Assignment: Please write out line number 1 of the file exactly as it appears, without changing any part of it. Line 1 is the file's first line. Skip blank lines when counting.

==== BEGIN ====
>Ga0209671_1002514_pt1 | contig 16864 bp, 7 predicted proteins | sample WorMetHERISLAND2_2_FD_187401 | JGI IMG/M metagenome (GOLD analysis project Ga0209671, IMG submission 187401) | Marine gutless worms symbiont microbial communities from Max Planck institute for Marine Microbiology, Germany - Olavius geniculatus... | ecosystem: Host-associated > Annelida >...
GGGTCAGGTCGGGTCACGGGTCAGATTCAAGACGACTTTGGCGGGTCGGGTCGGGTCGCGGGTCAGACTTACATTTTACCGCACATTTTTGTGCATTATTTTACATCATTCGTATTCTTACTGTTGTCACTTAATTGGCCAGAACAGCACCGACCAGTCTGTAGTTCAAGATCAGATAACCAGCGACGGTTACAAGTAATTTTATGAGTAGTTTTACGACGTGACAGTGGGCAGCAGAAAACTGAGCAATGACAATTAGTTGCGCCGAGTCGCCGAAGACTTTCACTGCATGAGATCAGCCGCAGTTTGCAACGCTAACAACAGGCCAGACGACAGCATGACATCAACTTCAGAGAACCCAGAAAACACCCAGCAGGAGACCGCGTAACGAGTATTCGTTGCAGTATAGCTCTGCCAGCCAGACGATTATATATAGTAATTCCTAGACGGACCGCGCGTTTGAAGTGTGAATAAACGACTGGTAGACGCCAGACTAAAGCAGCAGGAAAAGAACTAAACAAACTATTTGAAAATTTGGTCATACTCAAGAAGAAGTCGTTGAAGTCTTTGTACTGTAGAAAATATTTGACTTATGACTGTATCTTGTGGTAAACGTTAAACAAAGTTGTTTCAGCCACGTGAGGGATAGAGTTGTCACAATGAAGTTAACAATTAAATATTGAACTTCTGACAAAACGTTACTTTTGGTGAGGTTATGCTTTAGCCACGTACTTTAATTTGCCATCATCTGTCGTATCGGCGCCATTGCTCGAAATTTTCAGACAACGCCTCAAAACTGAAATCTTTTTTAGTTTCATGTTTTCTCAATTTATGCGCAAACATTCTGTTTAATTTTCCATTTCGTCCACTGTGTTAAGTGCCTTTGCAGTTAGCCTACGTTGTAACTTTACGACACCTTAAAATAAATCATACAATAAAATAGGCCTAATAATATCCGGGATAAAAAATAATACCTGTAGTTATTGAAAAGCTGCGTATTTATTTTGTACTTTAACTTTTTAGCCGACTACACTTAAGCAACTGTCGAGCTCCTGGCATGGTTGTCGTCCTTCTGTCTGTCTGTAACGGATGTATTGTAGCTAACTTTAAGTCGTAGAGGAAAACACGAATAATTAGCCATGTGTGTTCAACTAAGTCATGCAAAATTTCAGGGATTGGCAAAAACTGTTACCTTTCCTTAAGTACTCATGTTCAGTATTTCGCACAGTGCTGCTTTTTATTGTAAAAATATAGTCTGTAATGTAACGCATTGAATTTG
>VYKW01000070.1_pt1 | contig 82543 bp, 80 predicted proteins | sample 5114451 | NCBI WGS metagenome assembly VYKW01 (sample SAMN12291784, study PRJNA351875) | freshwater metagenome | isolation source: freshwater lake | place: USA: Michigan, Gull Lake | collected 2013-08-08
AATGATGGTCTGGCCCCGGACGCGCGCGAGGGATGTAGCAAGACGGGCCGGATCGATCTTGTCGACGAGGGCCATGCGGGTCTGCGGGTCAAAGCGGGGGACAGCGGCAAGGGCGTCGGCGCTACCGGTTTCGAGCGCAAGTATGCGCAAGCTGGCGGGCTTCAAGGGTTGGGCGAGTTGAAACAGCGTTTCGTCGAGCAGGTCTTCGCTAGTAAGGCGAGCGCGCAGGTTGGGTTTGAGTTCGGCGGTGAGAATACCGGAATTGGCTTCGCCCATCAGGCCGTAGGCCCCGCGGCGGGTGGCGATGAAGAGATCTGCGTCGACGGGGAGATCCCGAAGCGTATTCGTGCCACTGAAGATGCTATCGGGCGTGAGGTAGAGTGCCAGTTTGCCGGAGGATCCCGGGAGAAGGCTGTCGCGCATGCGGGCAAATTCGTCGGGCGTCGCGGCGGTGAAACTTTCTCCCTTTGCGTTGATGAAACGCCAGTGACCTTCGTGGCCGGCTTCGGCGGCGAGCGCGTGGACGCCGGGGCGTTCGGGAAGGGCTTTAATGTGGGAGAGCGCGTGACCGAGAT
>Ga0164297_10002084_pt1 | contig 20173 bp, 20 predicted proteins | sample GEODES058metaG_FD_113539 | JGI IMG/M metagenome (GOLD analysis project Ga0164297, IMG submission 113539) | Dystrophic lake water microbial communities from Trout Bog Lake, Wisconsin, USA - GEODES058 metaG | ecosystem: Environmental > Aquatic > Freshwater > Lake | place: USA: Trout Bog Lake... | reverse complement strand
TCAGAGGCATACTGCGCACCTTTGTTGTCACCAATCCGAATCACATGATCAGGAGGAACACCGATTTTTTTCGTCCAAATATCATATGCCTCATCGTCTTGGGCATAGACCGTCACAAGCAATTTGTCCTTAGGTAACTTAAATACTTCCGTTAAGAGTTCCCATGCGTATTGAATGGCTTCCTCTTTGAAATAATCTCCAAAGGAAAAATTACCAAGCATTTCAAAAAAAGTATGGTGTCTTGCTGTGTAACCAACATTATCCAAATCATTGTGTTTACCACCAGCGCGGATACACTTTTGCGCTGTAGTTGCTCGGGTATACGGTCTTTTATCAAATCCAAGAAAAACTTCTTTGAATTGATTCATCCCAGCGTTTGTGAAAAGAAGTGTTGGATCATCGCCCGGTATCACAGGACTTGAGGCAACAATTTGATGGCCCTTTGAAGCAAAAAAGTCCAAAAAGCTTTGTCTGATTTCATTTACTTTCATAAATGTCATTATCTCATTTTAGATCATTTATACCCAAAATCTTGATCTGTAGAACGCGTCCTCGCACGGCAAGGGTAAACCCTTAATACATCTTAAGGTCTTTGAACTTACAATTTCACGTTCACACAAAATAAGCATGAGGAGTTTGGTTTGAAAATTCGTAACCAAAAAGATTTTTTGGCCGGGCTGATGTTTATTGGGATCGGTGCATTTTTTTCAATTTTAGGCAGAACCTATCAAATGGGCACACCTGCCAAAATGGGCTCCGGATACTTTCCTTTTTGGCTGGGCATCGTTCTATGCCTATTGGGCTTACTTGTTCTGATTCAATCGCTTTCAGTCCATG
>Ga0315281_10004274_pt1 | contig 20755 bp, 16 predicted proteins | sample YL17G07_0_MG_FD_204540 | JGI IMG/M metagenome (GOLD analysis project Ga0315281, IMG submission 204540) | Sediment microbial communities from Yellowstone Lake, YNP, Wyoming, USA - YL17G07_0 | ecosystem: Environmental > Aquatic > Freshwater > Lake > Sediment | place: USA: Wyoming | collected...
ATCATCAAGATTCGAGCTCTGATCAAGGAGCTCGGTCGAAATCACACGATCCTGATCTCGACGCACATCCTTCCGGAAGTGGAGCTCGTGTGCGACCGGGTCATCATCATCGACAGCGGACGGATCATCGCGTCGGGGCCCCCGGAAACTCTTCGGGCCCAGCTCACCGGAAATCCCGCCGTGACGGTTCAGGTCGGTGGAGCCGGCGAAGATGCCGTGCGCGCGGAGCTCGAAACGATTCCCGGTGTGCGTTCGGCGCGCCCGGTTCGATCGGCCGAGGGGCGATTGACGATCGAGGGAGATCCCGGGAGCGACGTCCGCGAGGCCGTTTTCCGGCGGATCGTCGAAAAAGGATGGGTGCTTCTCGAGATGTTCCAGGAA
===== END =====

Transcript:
>Ga0209671_1002514_pt1 | contig 16864 bp, 7 predicted proteins | sample WorMetHERISLAND2_2_FD_187401 | JGI IMG/M metagenome (GOLD analysis project Ga0209671, IMG submission 187401) | Marine gutless worms symbiont microbial communities from Max Planck institute for Marine Microbiology, Germany - Olavius geniculatus... | ecosystem: Host-associated > Annelida >...